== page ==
Sunday, February 26, 2017

Khojaly: Tackling the Legacy of Karabakh war

Note: This article was submitted to Istanbul-based Agos newspaper with the Turkish translation published February 28, 2014; also published in Russian translation by the Memorial site.

Armenian soldiers evacuate Azerbaijani civilians from Khojaly. Photo by Viktoria Ivleva



by Emil Sanamyan

More than 20,000 people died in the Armenian-Azerbaijani conflict between 1988 and 1994. This grim statistic includes more than 12,000 Azerbaijani and about 6,500 Armenian fighters, as well as 1,264 Armenian and a similar number of Azerbaijani civilians. The 20-year-old cease-fire has significantly reduced the intensity of violence but did not eliminate it: about 250 Armenian and 600 Azerbaijani servicemen along with dozens of civilians on both sides are estimated to have been killed in skirmishes and sniper fire since 1994 and up to 2014.

The cease-fire period, especially in the last ten years, has also seen hardened official and public rhetoric on both sides of the conflict. Little empathy is offered to the suffering of the “other” side.

Armenian officials and public figures emphasize the early violence directed against ethnic Armenian residents of Azerbaijan – particularly in Sumgait and Baku – even before the war began and overlook the suffering of Azerbaijanis who lived in Armenia and in and around Nagorno Karabakh. They also point to the continued official hate rhetoric as the reason for lack of progress towards peace, highlighted by incidents such as the grisly axe murder of a sleeping Armenian student by his Azerbaijani classmate during NATO language course in Budapest in February 2004.

For the Aliyev regime the emphasis is on Azerbaijani civilian losses resulting from the Armenian capture of Khojaly in February 1992. The Azerbaijani government is now spending millions of dollars – of some of the dubiously earned billions by corrupt government ministers – campaigning around the world to make the Khojaly violence one thing that foreigners should condemn about the Karabakh conflict. But the violence did not begin or end with Khojaly, nor was it the most violent episode of the war. Incidentally, this month marks the 20th anniversary of the bloodiest episode of the Karabakh war: the failed Azerbaijani effort to recapture the Kelbajar area located between Nagorno Karabakh and Armenia at the cost of between two and four thousand Azerbaijani soldiers, most of them killed in snow avalanches and cold. There will be no prominent commemorations of that debacle and many of those killed are believed to remain unburied in the mountains of Kelbajar.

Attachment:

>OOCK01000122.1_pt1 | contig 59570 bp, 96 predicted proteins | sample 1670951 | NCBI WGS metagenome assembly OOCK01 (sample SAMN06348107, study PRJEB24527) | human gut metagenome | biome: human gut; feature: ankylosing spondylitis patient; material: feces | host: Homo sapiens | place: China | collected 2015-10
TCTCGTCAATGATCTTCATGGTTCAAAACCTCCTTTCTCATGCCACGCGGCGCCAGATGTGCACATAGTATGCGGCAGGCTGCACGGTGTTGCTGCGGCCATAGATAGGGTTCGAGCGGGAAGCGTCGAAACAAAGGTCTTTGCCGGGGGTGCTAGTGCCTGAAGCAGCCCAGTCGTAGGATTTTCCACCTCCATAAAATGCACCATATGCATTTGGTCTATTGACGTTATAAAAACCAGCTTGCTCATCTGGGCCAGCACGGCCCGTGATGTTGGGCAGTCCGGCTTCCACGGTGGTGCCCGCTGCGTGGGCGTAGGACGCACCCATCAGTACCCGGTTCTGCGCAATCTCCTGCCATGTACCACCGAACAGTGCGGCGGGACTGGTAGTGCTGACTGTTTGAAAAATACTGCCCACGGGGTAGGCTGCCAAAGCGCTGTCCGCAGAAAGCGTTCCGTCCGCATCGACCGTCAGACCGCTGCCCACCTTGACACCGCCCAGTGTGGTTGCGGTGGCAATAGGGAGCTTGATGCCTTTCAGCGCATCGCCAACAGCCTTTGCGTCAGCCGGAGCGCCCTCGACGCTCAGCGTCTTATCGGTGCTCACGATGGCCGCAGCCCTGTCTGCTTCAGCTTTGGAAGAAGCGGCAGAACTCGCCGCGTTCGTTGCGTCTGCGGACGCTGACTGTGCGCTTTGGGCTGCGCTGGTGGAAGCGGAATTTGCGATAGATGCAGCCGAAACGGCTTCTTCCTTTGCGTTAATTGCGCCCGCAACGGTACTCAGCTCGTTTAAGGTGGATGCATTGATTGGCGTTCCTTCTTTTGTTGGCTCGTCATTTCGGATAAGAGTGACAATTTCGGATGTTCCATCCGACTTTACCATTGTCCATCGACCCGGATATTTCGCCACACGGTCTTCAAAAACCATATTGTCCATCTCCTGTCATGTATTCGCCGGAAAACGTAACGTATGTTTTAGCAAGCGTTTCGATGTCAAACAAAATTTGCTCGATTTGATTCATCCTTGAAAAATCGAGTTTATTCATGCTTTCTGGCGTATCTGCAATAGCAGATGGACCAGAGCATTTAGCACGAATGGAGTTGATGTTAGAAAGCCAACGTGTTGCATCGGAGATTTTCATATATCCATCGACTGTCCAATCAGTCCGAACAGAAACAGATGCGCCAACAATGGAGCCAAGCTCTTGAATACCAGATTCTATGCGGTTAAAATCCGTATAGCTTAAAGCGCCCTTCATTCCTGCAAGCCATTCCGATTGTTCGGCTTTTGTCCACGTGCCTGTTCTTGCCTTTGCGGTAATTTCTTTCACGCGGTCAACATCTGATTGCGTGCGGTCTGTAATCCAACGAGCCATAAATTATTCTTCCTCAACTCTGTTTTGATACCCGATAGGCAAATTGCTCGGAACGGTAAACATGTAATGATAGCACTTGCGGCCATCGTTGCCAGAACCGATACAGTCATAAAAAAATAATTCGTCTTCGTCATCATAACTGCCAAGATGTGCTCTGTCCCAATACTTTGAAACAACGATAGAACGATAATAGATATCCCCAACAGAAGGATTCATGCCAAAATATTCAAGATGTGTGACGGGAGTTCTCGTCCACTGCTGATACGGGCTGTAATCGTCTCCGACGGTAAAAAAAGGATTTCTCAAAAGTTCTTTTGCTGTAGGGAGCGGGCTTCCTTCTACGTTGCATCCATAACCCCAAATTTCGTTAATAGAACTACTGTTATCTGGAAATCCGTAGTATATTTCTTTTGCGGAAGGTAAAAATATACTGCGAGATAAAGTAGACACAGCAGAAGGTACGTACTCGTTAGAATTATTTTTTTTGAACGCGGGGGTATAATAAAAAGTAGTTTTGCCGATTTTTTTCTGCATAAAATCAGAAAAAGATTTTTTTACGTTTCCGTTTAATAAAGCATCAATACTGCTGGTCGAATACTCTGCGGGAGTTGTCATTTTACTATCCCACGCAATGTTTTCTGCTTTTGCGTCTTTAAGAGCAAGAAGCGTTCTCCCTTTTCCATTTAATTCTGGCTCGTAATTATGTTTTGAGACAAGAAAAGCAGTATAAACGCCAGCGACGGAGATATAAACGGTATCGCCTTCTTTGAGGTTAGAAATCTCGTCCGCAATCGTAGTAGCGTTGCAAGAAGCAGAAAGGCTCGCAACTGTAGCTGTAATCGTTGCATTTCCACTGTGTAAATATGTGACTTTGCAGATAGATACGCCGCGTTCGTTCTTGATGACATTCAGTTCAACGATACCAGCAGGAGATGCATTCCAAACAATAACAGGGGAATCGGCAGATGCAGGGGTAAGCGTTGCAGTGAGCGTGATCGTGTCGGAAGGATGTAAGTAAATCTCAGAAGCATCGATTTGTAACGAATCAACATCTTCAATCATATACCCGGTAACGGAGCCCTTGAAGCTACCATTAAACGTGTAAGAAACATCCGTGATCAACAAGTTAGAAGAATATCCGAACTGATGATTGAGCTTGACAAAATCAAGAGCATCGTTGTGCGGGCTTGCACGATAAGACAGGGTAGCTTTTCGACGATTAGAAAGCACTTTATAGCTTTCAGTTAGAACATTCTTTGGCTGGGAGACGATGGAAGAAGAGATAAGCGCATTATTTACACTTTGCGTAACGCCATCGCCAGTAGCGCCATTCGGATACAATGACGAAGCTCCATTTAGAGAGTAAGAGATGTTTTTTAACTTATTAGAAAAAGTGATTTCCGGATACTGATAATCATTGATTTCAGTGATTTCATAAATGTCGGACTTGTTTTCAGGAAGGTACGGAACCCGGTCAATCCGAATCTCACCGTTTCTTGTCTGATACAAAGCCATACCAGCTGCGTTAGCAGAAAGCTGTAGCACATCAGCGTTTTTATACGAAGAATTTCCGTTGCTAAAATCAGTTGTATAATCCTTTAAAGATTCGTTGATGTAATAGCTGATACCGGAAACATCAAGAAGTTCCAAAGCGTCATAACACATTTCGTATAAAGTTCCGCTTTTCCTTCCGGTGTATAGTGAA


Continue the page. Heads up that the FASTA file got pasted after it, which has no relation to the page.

This is not to say that the Khojaly violence was not significant or shocking. A report by the Moscow-based human rights organization Memorial remains the most authoritative source on what happened.

At the end of 1991, as the Soviet Union formally fell apart, Soviet internal security forces were pulled out from Karabakh and Armenians and Azerbaijanis were left to their own devices. Initially, the Armenian side found itself at a severe disadvantage. Not only was the Armenian-populated Karabakh completely encircled by Azerbaijani territory, but Karabakh’s main town – Stepanakert - was also nearly surrounded by Azerbaijan forces. The disposition was similar to what was going at the time in Bosnia, with Bosnian government forces surrounded on all sides by hostile Serbian and Croatian forces and their capital Sarajevo itself under siege.

Enjoying greater access to Soviet weapons arsenals on its territory, Azerbaijan began to launch missile and artillery attacks into civilian areas – and especially Stepanakert – at the beginning of 1992. According to Azerbaijani government documents captured and published by the Armenian side, the Azerbaijani leadership was aware of the damage they were causing. In the January 29, 1992 session with then President Ayaz Mutalibov, Azerbaijani officials estimated that already by then one-third of all buildings in Stepanakert were damaged by shelling. The documents also report on Azerbaijani offensive operations to capture Stepanakert. With remaining Russian forces slated for a pullout from Stepanakert at the end of February, there would be no third party able to restrain the spiral violence, not even the sort of token presence that the United Nations had in Sarajevo.